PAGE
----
very good entrepreneur knows—or should—that you never take your work
home with you. So even if, like a noted hotelier, you are accustomed to
conjuring glamorous environments while on duty, you want your residence to
feel of a different piece from the experiences you provide on a daily basis to
your design-obsessed guests.
“It's my home and I wanted it to reflect that,” says the client of the
4,500-square-foot two-bedroom, three-bath duplex he purchased in a classic
SoHo loft building in Lower Manhattan. “I did love the vastness and scale, but
maintaining that was more related to its architecture and history as a loft than
having anything to do with hotels.”
The apartment has qualities present in many a high-rise luxury hostelry,
most principally breathtaking skyline views and generous public areas that
resembled, in the graciousness of their dimensions, the lobby of an urban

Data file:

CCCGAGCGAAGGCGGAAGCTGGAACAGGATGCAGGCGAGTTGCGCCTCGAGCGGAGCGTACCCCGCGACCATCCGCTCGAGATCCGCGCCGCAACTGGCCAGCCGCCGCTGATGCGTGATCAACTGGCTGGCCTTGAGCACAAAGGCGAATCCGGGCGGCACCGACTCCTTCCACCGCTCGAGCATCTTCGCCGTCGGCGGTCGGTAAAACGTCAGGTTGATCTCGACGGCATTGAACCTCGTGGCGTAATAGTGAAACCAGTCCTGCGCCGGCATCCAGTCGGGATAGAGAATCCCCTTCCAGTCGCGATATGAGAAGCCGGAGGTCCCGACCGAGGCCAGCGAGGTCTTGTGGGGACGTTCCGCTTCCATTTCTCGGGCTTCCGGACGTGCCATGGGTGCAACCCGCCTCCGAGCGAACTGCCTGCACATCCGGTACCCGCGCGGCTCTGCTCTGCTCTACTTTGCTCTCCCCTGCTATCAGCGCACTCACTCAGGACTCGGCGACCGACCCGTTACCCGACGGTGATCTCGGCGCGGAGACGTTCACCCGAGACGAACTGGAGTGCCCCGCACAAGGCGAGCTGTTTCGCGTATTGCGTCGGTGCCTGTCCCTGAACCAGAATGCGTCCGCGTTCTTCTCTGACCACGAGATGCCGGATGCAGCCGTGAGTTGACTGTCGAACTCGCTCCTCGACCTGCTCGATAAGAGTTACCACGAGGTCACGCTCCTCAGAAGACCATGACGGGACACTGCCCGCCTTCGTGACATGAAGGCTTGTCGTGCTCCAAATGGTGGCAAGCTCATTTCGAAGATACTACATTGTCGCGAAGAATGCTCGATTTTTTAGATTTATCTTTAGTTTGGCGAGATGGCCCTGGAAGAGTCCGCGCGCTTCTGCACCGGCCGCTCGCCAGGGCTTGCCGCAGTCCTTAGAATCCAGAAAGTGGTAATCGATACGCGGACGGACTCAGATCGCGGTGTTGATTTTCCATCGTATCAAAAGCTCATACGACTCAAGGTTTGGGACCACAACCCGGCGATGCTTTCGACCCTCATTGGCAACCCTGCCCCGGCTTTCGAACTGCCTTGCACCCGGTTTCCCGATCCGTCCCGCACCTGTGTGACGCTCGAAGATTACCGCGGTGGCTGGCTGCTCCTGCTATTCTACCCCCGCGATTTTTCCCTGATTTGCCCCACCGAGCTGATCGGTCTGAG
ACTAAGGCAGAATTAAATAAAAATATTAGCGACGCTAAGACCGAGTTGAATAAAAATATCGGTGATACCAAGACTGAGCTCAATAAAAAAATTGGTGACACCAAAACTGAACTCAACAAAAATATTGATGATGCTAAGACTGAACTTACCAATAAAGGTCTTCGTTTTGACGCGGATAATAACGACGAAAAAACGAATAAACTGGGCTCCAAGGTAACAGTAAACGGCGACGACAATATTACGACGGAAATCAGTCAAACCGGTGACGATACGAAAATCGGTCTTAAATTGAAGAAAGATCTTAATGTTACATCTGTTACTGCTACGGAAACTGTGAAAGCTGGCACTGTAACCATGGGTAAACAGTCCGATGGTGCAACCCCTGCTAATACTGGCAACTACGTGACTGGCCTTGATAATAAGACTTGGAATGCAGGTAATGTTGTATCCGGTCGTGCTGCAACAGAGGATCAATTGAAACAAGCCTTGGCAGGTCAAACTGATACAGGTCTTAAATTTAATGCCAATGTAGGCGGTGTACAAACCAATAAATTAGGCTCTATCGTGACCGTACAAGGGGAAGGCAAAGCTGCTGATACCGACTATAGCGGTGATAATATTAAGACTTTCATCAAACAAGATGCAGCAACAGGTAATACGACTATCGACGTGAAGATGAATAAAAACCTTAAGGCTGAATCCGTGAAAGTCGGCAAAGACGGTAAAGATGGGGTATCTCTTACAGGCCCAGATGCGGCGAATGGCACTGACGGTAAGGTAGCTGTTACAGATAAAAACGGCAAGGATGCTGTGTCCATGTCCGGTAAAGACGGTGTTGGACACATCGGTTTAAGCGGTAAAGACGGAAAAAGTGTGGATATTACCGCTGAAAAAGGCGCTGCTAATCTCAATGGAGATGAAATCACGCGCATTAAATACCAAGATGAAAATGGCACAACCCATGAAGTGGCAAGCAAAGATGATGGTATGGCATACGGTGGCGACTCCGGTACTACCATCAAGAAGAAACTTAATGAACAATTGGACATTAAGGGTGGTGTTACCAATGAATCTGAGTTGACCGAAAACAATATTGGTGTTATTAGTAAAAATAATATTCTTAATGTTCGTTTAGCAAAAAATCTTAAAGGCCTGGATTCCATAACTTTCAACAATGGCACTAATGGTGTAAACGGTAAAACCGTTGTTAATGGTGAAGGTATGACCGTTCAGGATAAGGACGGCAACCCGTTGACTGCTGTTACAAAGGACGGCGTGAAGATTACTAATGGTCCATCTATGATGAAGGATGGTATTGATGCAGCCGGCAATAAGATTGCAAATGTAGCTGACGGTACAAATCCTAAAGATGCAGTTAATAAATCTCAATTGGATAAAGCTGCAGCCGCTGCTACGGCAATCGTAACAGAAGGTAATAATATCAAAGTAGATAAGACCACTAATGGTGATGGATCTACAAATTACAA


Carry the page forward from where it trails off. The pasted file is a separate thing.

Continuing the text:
boutique hotel. But to humanize these expanses he hired designer Kara Mann,
who has offices in Chicago and New York.
“I didn’t accentuate the typical idea of a loft,” Mann explains, referring to
the chaotic, undifferentiated sprawl that often characterizes many of these
open-plan layouts. “But I did accentuate the space of a loft.” Her strategy was
to adopt the centuries-old technique of compression and expansion, making
the act of moving from one room to another feel processional, as if unfolding
from intimacy to grandeur and back again. Most interestingly, she achieved
this effect without altering a single 14-foot ceiling height.